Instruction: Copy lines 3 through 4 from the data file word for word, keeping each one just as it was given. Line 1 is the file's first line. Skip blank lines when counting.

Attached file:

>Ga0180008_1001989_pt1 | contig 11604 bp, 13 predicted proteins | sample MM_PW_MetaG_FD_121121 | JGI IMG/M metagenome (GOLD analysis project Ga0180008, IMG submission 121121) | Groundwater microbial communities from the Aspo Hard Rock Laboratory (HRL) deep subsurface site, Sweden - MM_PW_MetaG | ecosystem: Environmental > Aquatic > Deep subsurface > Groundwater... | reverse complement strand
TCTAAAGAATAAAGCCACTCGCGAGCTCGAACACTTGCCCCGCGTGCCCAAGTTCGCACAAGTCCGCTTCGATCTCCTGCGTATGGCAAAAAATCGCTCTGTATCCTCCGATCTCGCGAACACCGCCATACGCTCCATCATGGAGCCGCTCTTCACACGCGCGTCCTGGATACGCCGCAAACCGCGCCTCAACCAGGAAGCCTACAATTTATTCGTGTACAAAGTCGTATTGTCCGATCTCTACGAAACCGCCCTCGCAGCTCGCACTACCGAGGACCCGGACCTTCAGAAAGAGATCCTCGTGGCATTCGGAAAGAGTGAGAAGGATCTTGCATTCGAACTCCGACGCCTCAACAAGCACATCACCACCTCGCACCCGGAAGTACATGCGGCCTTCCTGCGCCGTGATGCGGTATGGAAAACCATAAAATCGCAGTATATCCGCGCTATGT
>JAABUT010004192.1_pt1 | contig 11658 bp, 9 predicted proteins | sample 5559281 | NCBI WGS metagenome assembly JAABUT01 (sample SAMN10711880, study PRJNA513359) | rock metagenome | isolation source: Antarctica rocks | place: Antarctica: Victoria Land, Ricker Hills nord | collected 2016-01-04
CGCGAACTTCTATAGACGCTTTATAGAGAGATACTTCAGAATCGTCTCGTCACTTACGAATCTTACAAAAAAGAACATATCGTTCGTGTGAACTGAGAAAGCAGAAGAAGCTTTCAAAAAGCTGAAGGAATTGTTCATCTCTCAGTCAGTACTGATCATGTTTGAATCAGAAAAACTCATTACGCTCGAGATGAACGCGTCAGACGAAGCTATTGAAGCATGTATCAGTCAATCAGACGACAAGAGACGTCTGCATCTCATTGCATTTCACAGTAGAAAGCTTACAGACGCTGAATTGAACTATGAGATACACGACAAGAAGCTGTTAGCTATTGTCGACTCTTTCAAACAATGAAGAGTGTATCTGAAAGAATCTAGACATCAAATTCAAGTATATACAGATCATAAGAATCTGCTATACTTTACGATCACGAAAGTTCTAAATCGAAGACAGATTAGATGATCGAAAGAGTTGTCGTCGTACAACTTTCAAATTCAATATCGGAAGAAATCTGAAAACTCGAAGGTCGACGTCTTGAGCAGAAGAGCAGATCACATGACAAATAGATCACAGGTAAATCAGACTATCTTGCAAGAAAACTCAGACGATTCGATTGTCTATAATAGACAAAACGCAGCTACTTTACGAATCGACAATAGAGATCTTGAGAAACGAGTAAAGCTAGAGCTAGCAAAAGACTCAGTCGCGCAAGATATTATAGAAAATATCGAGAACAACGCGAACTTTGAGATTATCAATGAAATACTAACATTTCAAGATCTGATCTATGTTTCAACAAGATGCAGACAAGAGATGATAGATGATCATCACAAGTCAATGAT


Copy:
>JAABUT010004192.1_pt1 | contig 11658 bp, 9 predicted proteins | sample 5559281 | NCBI WGS metagenome assembly JAABUT01 (sample SAMN10711880, study PRJNA513359) | rock metagenome | isolation source: Antarctica rocks | place: Antarctica: Victoria Land, Ricker Hills nord | collected 2016-01-04
CGCGAACTTCTATAGACGCTTTATAGAGAGATACTTCAGAATCGTCTCGTCACTTACGAATCTTACAAAAAAGAACATATCGTTCGTGTGAACTGAGAAAGCAGAAGAAGCTTTCAAAAAGCTGAAGGAATTGTTCATCTCTCAGTCAGTACTGATCATGTTTGAATCAGAAAAACTCATTACGCTCGAGATGAACGCGTCAGACGAAGCTATTGAAGCATGTATCAGTCAATCAGACGACAAGAGACGTCTGCATCTCATTGCATTTCACAGTAGAAAGCTTACAGACGCTGAATTGAACTATGAGATACACGACAAGAAGCTGTTAGCTATTGTCGACTCTTTCAAACAATGAAGAGTGTATCTGAAAGAATCTAGACATCAAATTCAAGTATATACAGATCATAAGAATCTGCTATACTTTACGATCACGAAAGTTCTAAATCGAAGACAGATTAGATGATCGAAAGAGTTGTCGTCGTACAACTTTCAAATTCAATATCGGAAGAAATCTGAAAACTCGAAGGTCGACGTCTTGAGCAGAAGAGCAGATCACATGACAAATAGATCACAGGTAAATCAGACTATCTTGCAAGAAAACTCAGACGATTCGATTGTCTATAATAGACAAAACGCAGCTACTTTACGAATCGACAATAGAGATCTTGAGAAACGAGTAAAGCTAGAGCTAGCAAAAGACTCAGTCGCGCAAGATATTATAGAAAATATCGAGAACAACGCGAACTTTGAGATTATCAATGAAATACTAACATTTCAAGATCTGATCTATGTTTCAACAAGATGCAGACAAGAGATGATAGATGATCATCACAAGTCAATGAT